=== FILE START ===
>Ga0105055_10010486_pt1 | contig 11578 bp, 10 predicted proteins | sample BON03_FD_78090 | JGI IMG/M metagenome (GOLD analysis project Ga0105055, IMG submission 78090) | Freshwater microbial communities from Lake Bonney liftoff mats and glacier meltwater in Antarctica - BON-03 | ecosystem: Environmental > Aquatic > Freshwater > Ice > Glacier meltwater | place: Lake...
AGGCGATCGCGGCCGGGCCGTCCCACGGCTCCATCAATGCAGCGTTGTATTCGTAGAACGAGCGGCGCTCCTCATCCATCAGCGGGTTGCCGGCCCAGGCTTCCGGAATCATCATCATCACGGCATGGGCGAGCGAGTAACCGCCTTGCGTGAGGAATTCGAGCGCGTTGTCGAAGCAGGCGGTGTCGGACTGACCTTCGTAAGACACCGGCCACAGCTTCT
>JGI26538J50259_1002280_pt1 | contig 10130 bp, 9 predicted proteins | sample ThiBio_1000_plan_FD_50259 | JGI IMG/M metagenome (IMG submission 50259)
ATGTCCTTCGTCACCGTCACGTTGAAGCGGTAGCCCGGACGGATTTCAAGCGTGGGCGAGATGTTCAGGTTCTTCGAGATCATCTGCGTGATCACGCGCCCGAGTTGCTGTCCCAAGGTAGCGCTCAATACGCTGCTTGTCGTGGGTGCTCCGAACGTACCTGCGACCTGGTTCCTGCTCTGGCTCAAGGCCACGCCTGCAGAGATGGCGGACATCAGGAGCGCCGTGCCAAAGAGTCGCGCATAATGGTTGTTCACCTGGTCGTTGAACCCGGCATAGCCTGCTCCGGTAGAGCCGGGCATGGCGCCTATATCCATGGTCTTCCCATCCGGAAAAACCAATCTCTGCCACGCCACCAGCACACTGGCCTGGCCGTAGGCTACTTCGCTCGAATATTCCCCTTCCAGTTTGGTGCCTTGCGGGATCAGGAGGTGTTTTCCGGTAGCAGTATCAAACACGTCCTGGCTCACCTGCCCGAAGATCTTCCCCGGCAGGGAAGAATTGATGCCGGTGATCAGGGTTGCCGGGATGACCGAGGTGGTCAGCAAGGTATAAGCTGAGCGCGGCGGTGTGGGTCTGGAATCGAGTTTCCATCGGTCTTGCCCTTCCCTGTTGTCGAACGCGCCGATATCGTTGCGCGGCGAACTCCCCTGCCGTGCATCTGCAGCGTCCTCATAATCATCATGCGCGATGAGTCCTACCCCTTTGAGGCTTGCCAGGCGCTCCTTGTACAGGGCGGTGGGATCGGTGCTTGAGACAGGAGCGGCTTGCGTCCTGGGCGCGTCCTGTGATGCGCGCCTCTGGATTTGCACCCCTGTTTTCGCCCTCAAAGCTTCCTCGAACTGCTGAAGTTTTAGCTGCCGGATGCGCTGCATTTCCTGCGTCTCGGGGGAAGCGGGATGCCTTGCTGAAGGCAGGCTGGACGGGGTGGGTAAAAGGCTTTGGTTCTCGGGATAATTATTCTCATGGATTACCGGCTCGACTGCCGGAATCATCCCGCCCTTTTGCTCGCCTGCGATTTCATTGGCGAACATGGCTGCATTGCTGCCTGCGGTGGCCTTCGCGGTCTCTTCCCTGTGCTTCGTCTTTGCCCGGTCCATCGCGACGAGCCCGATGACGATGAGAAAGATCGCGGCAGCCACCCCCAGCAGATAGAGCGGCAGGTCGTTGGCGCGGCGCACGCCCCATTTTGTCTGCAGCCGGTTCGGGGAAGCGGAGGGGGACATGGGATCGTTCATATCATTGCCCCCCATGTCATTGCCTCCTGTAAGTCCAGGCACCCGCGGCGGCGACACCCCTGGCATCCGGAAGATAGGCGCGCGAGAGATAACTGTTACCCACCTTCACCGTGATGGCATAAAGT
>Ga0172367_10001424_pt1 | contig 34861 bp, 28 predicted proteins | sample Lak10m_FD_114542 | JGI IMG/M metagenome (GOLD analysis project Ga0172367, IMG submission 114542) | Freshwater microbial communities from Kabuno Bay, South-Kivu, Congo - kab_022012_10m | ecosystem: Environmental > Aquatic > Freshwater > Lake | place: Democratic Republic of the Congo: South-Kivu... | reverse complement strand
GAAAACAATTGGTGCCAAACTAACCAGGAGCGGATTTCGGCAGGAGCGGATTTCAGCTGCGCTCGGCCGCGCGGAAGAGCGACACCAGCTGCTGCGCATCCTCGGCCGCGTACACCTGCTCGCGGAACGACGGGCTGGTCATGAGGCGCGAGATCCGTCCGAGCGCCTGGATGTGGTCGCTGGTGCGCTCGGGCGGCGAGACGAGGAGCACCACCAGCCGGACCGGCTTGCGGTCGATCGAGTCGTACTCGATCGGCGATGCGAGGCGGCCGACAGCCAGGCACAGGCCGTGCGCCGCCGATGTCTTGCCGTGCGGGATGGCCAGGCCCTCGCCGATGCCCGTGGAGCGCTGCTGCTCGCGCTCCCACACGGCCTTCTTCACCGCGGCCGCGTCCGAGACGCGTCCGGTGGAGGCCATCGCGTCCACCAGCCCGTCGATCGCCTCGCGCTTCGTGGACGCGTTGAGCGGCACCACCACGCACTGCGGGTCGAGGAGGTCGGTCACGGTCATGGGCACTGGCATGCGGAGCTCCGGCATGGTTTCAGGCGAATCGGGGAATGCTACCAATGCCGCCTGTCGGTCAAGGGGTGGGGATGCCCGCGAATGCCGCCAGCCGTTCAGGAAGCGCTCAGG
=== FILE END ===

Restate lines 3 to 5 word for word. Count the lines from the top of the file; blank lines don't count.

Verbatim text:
>JGI26538J50259_1002280_pt1 | contig 10130 bp, 9 predicted proteins | sample ThiBio_1000_plan_FD_50259 | JGI IMG/M metagenome (IMG submission 50259)
ATGTCCTTCGTCACCGTCACGTTGAAGCGGTAGCCCGGACGGATTTCAAGCGTGGGCGAGATGTTCAGGTTCTTCGAGATCATCTGCGTGATCACGCGCCCGAGTTGCTGTCCCAAGGTAGCGCTCAATACGCTGCTTGTCGTGGGTGCTCCGAACGTACCTGCGACCTGGTTCCTGCTCTGGCTCAAGGCCACGCCTGCAGAGATGGCGGACATCAGGAGCGCCGTGCCAAAGAGTCGCGCATAATGGTTGTTCACCTGGTCGTTGAACCCGGCATAGCCTGCTCCGGTAGAGCCGGGCATGGCGCCTATATCCATGGTCTTCCCATCCGGAAAAACCAATCTCTGCCACGCCACCAGCACACTGGCCTGGCCGTAGGCTACTTCGCTCGAATATTCCCCTTCCAGTTTGGTGCCTTGCGGGATCAGGAGGTGTTTTCCGGTAGCAGTATCAAACACGTCCTGGCTCACCTGCCCGAAGATCTTCCCCGGCAGGGAAGAATTGATGCCGGTGATCAGGGTTGCCGGGATGACCGAGGTGGTCAGCAAGGTATAAGCTGAGCGCGGCGGTGTGGGTCTGGAATCGAGTTTCCATCGGTCTTGCCCTTCCCTGTTGTCGAACGCGCCGATATCGTTGCGCGGCGAACTCCCCTGCCGTGCATCTGCAGCGTCCTCATAATCATCATGCGCGATGAGTCCTACCCCTTTGAGGCTTGCCAGGCGCTCCTTGTACAGGGCGGTGGGATCGGTGCTTGAGACAGGAGCGGCTTGCGTCCTGGGCGCGTCCTGTGATGCGCGCCTCTGGATTTGCACCCCTGTTTTCGCCCTCAAAGCTTCCTCGAACTGCTGAAGTTTTAGCTGCCGGATGCGCTGCATTTCCTGCGTCTCGGGGGAAGCGGGATGCCTTGCTGAAGGCAGGCTGGACGGGGTGGGTAAAAGGCTTTGGTTCTCGGGATAATTATTCTCATGGATTACCGGCTCGACTGCCGGAATCATCCCGCCCTTTTGCTCGCCTGCGATTTCATTGGCGAACATGGCTGCATTGCTGCCTGCGGTGGCCTTCGCGGTCTCTTCCCTGTGCTTCGTCTTTGCCCGGTCCATCGCGACGAGCCCGATGACGATGAGAAAGATCGCGGCAGCCACCCCCAGCAGATAGAGCGGCAGGTCGTTGGCGCGGCGCACGCCCCATTTTGTCTGCAGCCGGTTCGGGGAAGCGGAGGGGGACATGGGATCGTTCATATCATTGCCCCCCATGTCATTGCCTCCTGTAAGTCCAGGCACCCGCGGCGGCGACACCCCTGGCATCCGGAAGATAGGCGCGCGAGAGATAACTGTTACCCACCTTCACCGTGATGGCATAAAGT
>Ga0172367_10001424_pt1 | contig 34861 bp, 28 predicted proteins | sample Lak10m_FD_114542 | JGI IMG/M metagenome (GOLD analysis project Ga0172367, IMG submission 114542) | Freshwater microbial communities from Kabuno Bay, South-Kivu, Congo - kab_022012_10m | ecosystem: Environmental > Aquatic > Freshwater > Lake | place: Democratic Republic of the Congo: South-Kivu... | reverse complement strand